The essence of plaintiff's claim is that defendant owed Mr. Whitfield a duty of care, either to intervene and correct the faulty framework or to warn him of the framework's dangerous condition. Under the Supreme Court's holding in Scindia, however, a vessel owner owes no general duty to longshoremen to supervise or inspect stevedoring operations. Specifically, the Court stated:
Absent contract provision, positive law, or custom to the contrary. . . the shipowner has no general duty by way of supervision or inspection to exercise reasonable care to discover dangerous conditions that develop within the confines of the cargo operations that are assigned to the stevedore. The necessary consequence is that the shipowner is not liable to the longshoreman for injuries caused by dangers unknown to the owner and about which he had no duty to inform himself. This conclusion is plainly consistent with the congressional intent [in the 1972 amendments to the Longshoremen's and Harbor Worker's Compensation Act, 33 U.S.C. § 905(b)] to foreclose the faultless liability of the shipowner based on a theory of unseaworthiness or nondelegable duty. The shipowner, within limits, is entitled to rely on the stevedore, and owes no duty to the longshoremen to inspect or supervise cargo operations.
Id. at 172 (emphasis in original).
The Supreme Court noted that there may nonetheless exist a duty on the shipowner to intervene "where the danger to the longshoreman arises from the malfunctioning of the ship's gear being used in the cargo operations." Id. at 175. The Third Circuit has held that this general duty extends to a ship's gear, equipment, tools, and work space to be used in stevedoring operations. Derr, 835 F.2d at 493. Such a duty, however, would exist only where the owner knew of the danger, knew that the stevedore was continuing to use the work space or equipment, and knew that such continued use was "obviously improvident." Scindia, 451 U.S. at 175. The inquiry is thus threefold: (1) whether there was a malfunction in the ship's equipment, tools or work space; (2) whether the vessel owner knew of this malfunction; and (3) whether the stevedore's conduct was so "obviously improvident" as to mandate intervention. See Brown v. Philippine President Lines, Inc., 704 F. Supp. 606, 609 (E.D.Pa. 1989).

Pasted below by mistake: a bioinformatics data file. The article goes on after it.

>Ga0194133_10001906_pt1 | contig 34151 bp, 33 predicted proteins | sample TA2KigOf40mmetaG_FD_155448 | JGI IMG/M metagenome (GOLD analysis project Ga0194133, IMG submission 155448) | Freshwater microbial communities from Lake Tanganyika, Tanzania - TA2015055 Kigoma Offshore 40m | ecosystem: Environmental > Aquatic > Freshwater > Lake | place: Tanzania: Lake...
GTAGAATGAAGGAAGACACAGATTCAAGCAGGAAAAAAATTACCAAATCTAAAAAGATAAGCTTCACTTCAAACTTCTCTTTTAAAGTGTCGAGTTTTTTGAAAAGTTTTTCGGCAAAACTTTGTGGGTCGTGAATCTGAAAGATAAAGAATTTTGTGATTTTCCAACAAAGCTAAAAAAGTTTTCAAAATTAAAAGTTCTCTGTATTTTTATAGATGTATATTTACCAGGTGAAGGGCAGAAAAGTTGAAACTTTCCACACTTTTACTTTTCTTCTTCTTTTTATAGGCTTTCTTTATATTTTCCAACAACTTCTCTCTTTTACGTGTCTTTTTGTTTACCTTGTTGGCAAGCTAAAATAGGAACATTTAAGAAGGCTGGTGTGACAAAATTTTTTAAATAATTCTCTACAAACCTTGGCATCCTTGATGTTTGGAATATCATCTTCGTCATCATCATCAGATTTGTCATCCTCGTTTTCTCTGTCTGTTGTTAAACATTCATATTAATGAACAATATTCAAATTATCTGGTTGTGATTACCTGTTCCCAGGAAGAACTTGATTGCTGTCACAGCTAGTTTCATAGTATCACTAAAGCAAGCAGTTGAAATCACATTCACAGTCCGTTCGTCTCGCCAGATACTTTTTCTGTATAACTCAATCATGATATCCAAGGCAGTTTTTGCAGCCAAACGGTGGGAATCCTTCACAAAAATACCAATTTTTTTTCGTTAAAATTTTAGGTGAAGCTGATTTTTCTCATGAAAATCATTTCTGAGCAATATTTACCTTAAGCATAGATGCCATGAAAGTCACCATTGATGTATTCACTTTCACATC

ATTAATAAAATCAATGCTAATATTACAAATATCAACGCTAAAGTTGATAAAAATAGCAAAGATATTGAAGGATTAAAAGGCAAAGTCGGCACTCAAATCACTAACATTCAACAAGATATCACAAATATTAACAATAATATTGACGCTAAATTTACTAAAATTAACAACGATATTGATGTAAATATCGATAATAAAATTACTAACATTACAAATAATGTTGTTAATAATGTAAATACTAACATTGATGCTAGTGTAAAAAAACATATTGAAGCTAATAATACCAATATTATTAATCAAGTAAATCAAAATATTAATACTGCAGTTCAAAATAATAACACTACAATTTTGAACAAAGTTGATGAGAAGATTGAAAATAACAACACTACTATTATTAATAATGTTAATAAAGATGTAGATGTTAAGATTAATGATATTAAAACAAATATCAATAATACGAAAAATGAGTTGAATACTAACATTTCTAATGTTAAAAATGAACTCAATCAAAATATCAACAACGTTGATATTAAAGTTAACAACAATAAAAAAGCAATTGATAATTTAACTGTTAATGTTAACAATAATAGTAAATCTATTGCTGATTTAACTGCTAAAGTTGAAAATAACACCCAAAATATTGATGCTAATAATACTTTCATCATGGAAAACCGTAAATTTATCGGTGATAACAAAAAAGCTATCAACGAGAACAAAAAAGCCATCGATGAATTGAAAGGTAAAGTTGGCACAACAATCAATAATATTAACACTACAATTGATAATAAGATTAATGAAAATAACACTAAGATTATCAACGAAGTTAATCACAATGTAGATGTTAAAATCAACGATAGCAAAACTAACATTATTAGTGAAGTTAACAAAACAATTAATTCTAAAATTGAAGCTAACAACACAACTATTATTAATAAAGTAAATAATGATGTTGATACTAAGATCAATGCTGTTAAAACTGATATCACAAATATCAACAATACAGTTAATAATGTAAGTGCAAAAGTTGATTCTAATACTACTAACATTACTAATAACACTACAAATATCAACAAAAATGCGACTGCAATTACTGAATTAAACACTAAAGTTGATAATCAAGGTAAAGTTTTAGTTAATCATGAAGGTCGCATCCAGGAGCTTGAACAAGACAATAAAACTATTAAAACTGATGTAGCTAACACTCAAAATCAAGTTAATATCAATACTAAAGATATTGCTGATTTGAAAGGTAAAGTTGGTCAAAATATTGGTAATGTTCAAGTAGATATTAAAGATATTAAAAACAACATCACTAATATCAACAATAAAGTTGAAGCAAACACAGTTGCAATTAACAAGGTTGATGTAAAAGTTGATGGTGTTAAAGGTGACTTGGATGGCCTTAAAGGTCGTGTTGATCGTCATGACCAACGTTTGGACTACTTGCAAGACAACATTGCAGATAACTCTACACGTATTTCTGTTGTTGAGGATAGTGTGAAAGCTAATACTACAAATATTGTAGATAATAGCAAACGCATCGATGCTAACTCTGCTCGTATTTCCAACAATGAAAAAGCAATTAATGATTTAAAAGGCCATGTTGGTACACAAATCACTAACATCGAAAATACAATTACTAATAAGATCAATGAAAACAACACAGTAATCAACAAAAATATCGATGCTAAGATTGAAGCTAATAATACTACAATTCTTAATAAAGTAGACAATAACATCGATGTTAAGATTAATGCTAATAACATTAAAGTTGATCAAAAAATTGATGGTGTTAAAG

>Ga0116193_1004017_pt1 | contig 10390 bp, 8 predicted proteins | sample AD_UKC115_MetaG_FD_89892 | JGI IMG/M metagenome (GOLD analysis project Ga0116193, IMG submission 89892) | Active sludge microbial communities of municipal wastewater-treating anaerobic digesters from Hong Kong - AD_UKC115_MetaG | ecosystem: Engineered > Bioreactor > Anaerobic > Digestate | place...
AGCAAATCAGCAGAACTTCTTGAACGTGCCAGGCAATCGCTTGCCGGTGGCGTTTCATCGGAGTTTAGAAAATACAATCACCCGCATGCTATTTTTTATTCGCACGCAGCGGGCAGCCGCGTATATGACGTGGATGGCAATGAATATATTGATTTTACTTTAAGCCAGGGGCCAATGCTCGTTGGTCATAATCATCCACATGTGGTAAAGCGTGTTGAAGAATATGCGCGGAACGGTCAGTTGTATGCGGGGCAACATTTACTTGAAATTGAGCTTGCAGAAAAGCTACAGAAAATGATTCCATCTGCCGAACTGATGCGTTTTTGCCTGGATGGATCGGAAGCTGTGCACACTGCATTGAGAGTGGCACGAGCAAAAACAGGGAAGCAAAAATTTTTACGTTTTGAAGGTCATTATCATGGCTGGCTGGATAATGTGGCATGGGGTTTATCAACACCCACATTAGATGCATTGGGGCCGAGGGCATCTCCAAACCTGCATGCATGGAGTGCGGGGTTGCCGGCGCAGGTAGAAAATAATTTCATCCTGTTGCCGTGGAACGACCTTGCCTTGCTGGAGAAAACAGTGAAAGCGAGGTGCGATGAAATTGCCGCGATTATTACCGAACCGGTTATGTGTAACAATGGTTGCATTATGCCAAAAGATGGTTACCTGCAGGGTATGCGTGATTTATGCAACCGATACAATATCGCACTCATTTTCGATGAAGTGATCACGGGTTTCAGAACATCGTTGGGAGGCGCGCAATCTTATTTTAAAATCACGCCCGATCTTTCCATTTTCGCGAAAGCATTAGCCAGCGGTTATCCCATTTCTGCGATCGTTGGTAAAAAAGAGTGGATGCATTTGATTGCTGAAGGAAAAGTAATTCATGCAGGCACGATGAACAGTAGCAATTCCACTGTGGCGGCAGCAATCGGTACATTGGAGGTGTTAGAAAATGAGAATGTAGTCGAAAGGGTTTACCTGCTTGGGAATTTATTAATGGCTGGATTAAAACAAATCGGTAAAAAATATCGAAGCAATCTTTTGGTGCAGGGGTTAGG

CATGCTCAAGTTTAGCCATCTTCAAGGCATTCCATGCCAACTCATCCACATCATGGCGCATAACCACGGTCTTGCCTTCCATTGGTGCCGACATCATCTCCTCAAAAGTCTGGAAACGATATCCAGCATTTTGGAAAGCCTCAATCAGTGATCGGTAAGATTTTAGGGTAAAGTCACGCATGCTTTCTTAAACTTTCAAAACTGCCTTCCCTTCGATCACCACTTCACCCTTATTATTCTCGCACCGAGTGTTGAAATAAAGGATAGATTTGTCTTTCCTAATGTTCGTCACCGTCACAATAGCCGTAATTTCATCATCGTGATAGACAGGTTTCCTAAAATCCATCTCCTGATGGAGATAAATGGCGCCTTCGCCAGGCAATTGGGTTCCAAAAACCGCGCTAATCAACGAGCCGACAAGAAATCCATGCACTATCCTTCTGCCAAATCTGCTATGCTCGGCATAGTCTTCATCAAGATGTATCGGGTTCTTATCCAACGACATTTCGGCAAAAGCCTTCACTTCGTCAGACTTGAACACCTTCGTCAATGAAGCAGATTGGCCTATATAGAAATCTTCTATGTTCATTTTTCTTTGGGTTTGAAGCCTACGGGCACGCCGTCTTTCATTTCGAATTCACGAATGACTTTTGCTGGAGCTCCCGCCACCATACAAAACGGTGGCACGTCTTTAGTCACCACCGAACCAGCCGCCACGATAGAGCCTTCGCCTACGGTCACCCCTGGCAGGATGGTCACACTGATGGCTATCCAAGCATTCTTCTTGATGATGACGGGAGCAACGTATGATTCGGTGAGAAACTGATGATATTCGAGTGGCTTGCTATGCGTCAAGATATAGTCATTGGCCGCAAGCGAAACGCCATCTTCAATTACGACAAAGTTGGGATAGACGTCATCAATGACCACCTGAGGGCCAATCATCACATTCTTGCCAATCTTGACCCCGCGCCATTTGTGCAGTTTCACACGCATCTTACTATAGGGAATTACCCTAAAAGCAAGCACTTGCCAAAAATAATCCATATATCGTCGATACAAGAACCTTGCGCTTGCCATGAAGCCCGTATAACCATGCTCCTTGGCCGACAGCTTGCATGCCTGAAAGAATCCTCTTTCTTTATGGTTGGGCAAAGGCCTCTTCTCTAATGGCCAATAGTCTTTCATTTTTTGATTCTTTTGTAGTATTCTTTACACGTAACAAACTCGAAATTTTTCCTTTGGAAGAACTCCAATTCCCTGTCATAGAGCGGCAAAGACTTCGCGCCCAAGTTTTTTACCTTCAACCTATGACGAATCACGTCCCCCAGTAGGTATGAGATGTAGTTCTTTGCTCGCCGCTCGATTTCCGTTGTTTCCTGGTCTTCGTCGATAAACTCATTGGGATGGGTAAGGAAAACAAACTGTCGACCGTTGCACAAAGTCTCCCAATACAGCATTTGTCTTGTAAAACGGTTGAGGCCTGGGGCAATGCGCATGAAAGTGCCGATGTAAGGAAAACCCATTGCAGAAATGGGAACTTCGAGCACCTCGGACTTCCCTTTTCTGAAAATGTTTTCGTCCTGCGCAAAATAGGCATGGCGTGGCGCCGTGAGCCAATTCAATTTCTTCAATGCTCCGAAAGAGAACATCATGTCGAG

In the present case, it appears that Mr. Whitfield's injury arose from faulty cargo management, although arguably it was from faulty conditions inherent in the ship's structure itself. As to the former, under Derr, plaintiffs' claims clearly are deficient as a matter of law. See Derr, 835 F.2d at 496 (the narrow duty of a ship to intervene to make repairs does not extend to cargo management, but only to defective conditions with respect to the ship, its equipment, and gear). As to the latter, plaintiffs have supplied no evidence either that vessel officers were aware of the condition in question, or that they were aware of the loading stevedore's negligent attempt to correct the condition.
In addition, plaintiffs have neither alleged that the stevedore's conduct was "obviously improvident," nor supplied evidence even to suggest as much.
Further, there is no indication that the defendant shipowner was in a better position than Mr. Whitfield's employer (the unloading stevedore) to remedy the inadequate framework created by the foreign stevedore. See Brown, 704 F. Supp. at 610. As the Derr court noted, " Scindia compels the holding that the shipowner . . . may not be held liable for injuries arising out [sic] the stevedore's failure to perform his job properly." Derr, 835 F.2d at 493.
Finally, just as there is no evidence that defendant had a duty to intervene and make repairs, there is likewise no evidence that the defendant had a duty to warn Mr. Whitfield of the dangerous condition. Because a shipowner has no duty to inspect cargo stowage operations, it can be held liable for failure to warn only when it has actual knowledge and the danger was not open and obvious. Derr, 835 F.2d at 496. Plaintiffs have offered no evidence to indicate that defendant knew of the dangerous condition. While the openness or obviousness of a danger may ultimately be a question of fact, plaintiffs have not even alleged that the danger was open and obvious. Thus, as a matter of law no duty to warn can be imputed to the defendant shipowner.
The court's holding today is in complete accord with Bielicki v. Pakistan National Shipping Corporation and Empire Stevedoring Company, Ltd., 1987 U.S. Dist. LEXIS 9683 (E.D.Pa. 1987), aff'd without opinion, 857 F.2d 1463 (3d Cir. 1988), a case very similar to this one. In that case, Judge Weiner held that an unknowing shipowner owed no duty to a longshoreman for the negligent repair work of an independently contracted stevedore.
Accordingly, defendant's motion for summary judgment will be granted. An appropriate Order follows.
ORDER - December 22, 1989, Filed
AND NOW, this 22nd day of December, 1989, upon consideration of defendant's second motion for reconsideration, IT IS HEREBY ORDERED that said motion is GRANTED.
IT IS FURTHER ORDERED that summary judgment is hereby entered in favor of defendant.